Pamphiliidae

Taxonomy

Superfamily: Pamphilioidea
Family: Pamphiliidae
Family common name: web-spinning and leaf-rolling sawflies
Subfamilies: Cephalciinae, Pamphiliinae

Background

The family Pamphiliidae are known for larval behaviors like eating gregariously in large webs or rolling up leaves. They have a fairly broad host range and are relatively species-rich in the North American Symphyta. Pamphiliidae are recognized by the large head and thin seta-like antennae (Smith and Middlekauff 1987). Many have bright colors or distinctive markings (Taeger et al. 2010).

Diversity

Pamphiliidae includes 13 genera and 297 species worldwide. About 5 genera and 73 species are Nearctic in distribution (Taeger et al. 2018).

North American genera

Acantholyda
Cephalcia
Neurotoma
Onycholyda
Pamphilius

Diagnostic characteristics

Host associations

In North America, Pamphiliidae feeds on coniferous trees in the family Pinaceae, and on angiosperm trees in the families Rosaceae, Salicaceae, and Fagaceae (Smith and Middlekauff 1987).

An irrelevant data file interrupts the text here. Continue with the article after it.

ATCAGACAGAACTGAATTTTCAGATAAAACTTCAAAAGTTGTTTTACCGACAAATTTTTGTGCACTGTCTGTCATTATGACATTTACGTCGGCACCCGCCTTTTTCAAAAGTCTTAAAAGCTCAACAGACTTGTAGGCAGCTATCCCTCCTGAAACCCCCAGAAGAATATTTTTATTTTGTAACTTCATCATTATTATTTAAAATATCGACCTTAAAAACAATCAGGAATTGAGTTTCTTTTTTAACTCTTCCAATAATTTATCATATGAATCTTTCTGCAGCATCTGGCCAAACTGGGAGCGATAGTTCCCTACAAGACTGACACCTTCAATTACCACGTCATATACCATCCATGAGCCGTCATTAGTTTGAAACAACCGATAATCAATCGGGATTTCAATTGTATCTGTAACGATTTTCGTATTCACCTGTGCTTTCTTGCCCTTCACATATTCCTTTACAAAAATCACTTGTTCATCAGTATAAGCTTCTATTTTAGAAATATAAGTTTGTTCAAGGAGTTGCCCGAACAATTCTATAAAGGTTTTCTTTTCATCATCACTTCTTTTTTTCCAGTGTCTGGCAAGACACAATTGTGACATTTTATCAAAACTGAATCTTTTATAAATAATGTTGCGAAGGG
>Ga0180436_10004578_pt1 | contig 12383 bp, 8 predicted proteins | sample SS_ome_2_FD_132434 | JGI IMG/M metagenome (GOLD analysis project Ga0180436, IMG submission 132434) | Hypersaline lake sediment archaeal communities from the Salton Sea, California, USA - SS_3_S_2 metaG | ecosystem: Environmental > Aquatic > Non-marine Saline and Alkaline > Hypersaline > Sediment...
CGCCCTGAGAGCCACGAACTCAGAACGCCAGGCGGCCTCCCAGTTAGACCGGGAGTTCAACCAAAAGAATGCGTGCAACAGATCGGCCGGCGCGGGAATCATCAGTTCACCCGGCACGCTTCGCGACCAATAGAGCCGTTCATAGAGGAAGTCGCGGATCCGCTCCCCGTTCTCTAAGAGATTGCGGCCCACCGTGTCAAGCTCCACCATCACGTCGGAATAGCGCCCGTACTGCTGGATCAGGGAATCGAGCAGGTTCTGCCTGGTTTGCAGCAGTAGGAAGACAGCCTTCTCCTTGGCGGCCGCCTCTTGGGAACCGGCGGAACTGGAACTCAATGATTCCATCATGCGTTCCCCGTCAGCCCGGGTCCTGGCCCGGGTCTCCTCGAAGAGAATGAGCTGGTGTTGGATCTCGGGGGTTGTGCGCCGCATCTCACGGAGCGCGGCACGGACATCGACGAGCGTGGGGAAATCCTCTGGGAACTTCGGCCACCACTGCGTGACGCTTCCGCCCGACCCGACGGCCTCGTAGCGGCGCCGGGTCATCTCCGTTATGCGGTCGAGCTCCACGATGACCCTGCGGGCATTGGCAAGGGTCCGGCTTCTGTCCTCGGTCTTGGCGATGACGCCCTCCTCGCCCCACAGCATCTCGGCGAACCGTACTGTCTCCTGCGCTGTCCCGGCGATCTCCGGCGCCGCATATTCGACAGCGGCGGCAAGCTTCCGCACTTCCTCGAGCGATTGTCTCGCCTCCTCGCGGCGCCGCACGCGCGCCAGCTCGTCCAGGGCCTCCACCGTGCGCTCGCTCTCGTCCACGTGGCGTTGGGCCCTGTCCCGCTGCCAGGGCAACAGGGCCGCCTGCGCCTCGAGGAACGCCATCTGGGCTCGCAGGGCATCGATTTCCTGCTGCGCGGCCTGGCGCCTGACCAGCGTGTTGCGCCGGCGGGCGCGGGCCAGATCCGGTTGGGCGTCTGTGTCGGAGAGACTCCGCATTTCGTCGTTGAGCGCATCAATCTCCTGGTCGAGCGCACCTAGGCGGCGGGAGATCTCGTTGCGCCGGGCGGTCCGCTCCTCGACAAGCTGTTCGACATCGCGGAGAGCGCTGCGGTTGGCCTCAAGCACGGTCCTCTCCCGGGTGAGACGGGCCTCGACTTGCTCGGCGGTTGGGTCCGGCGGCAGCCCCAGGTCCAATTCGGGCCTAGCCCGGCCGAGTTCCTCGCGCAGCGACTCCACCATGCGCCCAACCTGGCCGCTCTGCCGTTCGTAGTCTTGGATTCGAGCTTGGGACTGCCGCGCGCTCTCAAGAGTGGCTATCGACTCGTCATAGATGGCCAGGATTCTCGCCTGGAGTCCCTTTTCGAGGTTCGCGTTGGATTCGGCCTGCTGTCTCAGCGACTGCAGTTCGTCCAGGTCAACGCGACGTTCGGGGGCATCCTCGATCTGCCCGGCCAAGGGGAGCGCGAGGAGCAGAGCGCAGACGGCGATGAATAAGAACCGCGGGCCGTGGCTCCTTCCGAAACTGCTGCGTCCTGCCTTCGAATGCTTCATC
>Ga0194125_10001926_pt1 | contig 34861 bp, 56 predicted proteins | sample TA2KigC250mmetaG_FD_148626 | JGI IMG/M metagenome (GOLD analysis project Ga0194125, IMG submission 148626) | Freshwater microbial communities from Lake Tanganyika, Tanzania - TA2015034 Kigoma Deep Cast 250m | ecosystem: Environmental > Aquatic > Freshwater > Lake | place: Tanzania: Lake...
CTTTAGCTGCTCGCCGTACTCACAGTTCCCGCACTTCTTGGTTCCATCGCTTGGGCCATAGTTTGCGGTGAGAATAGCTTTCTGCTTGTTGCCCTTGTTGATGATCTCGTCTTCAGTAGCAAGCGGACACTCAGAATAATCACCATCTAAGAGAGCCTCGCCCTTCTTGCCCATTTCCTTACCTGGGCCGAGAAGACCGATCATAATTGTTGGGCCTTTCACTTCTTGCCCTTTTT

May be confused with

Pamphiliidae can be distinguished from other families by the thin, thread-like antennae and the folded tergites 2–5 (Goulet 1992).

Life history

Pamphiliidae sawflies oviposit on leaves or needles of the host plant. Larvae feed externally on foliage, but generally have either the habit of creating intricate nests of silk, frass, and leaf matter, or feeding inside a rolled-up leaf. Some economic pests are included in this family (Smith and Middlekauff 1987).

Distribution

World: This family’s range extends through North America, Europe, Asia, and South America (Taeger et al. 2010, GBIF).

North America: Pamphiliidae occurs throughout the United States and Canada, south into Mexico (Smith and Middlekauff 1987).

Cephalcia sp. female lateral habitus; photo by J. Orr, WSDA

Cephalcia sp. female lateral habitus; photo by J. Orr, WSDA

Neurotoma fasciata male lateral habitus; photo by J. Orr, WSDA

Neurotoma fasciata male lateral habitus; photo by J. Orr, WSDA

Acantholyda sp. female lateral habitus; photo by J. Orr, WSDA

Acantholyda sp. female lateral habitus; photo by J. Orr, WSDA

Onycholyda sp. female lateral habitus; photo by J. Orr, WSDA

Onycholyda sp. female lateral habitus; photo by J. Orr, WSDA